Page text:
This paper aims to show that Aristotle and his Ancient commentators reacted in a different way to some of the major paradoxes expressed in the Plato’s dialogue Hippias Minor. In fact Aristotle and his Peripatetic exegete, Alexander of Aphrodisia (second-third century A.D.), criticized the paradoxes on making false statements voluntarily. Both adopt only a moral approach, discarding any epistemic element present in the platonic text. On the other hand, the Neoplatonic commentator Asclepius (sixth century A.D.) shows an apologetic attitude towards Plato and interpreters making false statements voluntarily in such a way that Plato intended it only in those cases where the false may have a beneficial effect on the society. Anyhow Aristotle and his Ancient commentators fail to catch Socrates’ irony in the dialogue, to appreciate the force of the paradoxes in pursuing the research as well as to distinguish Socrates as character from Plato as author of the dialogue. In my opinion, this attitude causes an unfounded dogmatism toward the literal sense of the platonic dialogue, this dogmatism appears to be common not only to Ancient commentators, but also to some contemporary, analytical, interpreters of Plato’s works.

I paradossi nell’ Ippia minore di Platone. La critica di Aristotele, Alessandro di Afrodisia e Asclepio, «Humanitas» lxxi.1 (2016), pp. 121-135.

LONGO, ANGELA
2016-01-01

Abstract

This paper aims to show that Aristotle and his Ancient commentators reacted in a different way to some of the major paradoxes expressed in the Plato’s dialogue Hippias Minor. In fact Aristotle and his Peripatetic exegete, Alexander of Aphrodisia (second-third century A.D.), criticized the paradoxes on making false statements voluntarily. Both adopt only a moral approach, discarding any epistemic element present in the platonic text. On the other hand, the Neoplatonic commentator Asclepius (sixth century A.D.) shows an apologetic attitude towards Plato and interpreters making false statements voluntarily in such a way that Plato intended it only in those cases where the false may have a beneficial effect on the society. Anyhow Aristotle and his Ancient commentators fail to catch Socrates’ irony in the dialogue, to appreciate the force of the paradoxes in pursuing the research as well as to distinguish Socrates as character from Plato as author of the dialogue. In my opinion, this attitude causes an unfounded dogmatism toward the literal sense of the platonic dialogue, this dogmatism appears to be common not only to Ancient commentators, but also to some contemporary, analytical, interpreters of Plato’s works.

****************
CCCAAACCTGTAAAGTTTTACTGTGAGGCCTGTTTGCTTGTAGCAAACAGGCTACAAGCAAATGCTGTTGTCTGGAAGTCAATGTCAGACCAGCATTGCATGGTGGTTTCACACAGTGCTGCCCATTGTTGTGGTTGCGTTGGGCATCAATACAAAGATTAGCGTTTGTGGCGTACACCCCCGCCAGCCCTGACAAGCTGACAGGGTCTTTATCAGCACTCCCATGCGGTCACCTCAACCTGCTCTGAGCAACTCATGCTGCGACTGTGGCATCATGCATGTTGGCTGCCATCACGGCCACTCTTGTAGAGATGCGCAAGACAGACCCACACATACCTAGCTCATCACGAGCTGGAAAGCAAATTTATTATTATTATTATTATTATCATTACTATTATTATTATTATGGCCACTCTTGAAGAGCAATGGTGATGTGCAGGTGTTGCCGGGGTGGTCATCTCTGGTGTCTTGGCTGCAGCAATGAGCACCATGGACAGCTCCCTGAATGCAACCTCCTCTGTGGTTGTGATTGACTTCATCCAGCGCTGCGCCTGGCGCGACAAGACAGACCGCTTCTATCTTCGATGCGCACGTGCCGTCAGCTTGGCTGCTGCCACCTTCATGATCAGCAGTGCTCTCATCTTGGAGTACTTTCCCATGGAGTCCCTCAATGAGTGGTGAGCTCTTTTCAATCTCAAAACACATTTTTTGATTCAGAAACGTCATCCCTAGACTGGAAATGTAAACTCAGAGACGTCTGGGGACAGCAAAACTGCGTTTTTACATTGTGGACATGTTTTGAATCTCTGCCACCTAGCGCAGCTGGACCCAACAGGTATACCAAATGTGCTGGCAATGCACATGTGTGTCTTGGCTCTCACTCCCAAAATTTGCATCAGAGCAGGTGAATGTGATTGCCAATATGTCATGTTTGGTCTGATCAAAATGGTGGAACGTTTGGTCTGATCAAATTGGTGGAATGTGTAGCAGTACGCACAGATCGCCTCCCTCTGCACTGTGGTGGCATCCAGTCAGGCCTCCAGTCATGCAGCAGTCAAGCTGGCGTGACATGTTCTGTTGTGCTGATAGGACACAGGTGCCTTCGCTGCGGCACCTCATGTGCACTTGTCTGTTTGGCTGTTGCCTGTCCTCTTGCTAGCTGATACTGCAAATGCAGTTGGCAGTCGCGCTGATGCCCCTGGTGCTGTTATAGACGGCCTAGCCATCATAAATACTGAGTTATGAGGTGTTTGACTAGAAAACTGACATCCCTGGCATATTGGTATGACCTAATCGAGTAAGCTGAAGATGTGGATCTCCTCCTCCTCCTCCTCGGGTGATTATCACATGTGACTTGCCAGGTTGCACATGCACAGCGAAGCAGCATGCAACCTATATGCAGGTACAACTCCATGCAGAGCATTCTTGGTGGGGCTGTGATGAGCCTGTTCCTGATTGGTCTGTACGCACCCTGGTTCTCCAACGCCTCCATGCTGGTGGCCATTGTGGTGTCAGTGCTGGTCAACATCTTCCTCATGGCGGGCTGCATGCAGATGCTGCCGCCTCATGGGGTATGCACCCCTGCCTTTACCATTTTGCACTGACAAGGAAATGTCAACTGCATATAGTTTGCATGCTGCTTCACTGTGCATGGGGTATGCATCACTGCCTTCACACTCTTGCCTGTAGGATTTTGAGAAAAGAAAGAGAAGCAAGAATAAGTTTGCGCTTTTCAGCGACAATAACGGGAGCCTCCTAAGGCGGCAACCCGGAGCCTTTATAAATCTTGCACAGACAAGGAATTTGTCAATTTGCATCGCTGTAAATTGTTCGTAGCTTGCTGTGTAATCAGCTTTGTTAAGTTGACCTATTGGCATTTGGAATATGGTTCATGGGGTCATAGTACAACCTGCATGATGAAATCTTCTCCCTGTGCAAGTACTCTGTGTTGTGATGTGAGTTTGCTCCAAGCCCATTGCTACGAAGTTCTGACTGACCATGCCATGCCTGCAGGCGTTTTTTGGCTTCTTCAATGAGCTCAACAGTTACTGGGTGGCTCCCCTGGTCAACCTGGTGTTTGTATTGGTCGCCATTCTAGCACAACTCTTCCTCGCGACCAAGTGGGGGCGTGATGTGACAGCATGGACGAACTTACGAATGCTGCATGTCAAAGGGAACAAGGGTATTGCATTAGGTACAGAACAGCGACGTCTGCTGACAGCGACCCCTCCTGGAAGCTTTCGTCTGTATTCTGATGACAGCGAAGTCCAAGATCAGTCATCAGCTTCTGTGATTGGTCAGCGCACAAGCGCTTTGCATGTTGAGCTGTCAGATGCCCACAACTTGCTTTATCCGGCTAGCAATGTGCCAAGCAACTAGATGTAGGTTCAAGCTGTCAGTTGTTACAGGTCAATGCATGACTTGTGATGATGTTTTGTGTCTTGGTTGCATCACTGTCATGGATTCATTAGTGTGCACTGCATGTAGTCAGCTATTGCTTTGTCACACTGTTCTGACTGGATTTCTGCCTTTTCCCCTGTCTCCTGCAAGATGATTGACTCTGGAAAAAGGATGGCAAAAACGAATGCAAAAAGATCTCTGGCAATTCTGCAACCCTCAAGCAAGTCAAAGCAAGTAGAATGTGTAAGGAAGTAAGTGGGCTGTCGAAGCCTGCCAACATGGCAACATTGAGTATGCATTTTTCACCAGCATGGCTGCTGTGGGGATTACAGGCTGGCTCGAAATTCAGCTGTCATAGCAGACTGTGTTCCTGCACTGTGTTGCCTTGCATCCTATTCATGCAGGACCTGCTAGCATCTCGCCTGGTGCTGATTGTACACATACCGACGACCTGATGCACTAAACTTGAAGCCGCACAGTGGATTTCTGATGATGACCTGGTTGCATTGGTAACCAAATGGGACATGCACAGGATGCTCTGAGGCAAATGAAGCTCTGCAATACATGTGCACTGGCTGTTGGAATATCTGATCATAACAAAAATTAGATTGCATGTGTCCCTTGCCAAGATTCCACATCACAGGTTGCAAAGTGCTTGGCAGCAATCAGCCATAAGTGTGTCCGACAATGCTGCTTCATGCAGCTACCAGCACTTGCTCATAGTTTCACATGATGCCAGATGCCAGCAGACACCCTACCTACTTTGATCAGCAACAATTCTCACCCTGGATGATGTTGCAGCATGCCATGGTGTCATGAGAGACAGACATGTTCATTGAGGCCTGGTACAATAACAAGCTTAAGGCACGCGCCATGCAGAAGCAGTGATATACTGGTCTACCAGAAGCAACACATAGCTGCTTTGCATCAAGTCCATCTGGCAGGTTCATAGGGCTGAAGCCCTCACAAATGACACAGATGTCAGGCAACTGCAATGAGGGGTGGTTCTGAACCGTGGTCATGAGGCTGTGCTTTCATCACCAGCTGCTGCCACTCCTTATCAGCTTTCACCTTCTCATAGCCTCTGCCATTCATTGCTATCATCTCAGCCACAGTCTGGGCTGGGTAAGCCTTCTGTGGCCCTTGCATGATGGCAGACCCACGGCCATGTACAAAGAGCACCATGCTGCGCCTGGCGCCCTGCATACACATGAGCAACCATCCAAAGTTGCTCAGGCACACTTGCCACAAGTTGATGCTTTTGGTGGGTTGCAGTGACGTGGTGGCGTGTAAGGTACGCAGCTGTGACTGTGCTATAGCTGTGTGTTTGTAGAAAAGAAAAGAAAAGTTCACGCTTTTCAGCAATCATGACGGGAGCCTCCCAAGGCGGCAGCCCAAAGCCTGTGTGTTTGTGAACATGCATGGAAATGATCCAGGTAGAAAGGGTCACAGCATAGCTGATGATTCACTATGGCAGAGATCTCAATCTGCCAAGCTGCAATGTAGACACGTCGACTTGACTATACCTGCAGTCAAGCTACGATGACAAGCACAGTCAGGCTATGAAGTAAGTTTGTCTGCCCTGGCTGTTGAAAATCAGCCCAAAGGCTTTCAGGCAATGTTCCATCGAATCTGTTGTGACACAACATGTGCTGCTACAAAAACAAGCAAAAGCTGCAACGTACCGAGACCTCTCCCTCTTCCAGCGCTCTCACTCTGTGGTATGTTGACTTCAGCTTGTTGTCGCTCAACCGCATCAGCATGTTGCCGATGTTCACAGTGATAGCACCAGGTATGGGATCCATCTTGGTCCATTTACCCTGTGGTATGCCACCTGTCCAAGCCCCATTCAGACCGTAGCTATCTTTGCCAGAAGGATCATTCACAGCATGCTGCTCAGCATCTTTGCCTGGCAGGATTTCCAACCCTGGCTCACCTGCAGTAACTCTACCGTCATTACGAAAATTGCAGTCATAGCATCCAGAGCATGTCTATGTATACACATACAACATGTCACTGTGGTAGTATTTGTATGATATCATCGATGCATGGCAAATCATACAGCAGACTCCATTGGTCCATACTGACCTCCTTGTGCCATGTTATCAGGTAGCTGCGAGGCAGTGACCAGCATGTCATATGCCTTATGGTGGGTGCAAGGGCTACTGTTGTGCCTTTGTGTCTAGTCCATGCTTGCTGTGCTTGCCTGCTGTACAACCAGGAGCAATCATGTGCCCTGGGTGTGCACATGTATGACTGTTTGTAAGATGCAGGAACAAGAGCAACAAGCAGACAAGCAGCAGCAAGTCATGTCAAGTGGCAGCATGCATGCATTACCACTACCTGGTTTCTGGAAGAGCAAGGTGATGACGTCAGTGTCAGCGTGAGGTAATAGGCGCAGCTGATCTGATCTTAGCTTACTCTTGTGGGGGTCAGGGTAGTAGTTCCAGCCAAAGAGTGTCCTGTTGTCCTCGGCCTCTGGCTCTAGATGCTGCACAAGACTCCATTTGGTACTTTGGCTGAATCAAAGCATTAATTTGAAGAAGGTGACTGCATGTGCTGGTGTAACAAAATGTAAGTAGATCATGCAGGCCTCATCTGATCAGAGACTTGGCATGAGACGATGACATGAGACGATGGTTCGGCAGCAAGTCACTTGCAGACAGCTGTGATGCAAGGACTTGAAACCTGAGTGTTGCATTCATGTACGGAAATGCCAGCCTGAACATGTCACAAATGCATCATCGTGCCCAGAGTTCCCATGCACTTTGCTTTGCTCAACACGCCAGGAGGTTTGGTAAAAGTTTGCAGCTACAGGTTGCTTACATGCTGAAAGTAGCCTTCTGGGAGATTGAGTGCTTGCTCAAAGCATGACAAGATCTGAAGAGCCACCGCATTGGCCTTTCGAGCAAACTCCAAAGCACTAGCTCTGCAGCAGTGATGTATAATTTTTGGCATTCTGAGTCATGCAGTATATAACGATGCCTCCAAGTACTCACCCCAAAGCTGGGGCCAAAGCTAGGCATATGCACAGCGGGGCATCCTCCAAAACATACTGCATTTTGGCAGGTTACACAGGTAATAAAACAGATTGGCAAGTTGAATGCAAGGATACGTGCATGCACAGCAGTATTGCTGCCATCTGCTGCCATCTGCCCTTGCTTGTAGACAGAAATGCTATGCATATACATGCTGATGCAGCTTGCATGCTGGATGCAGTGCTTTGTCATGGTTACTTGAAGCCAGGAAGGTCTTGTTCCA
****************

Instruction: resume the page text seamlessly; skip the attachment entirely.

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Utilizza questo identificativo per citare o creare un link a questo documento: https://hdl.handle.net/11697/106320
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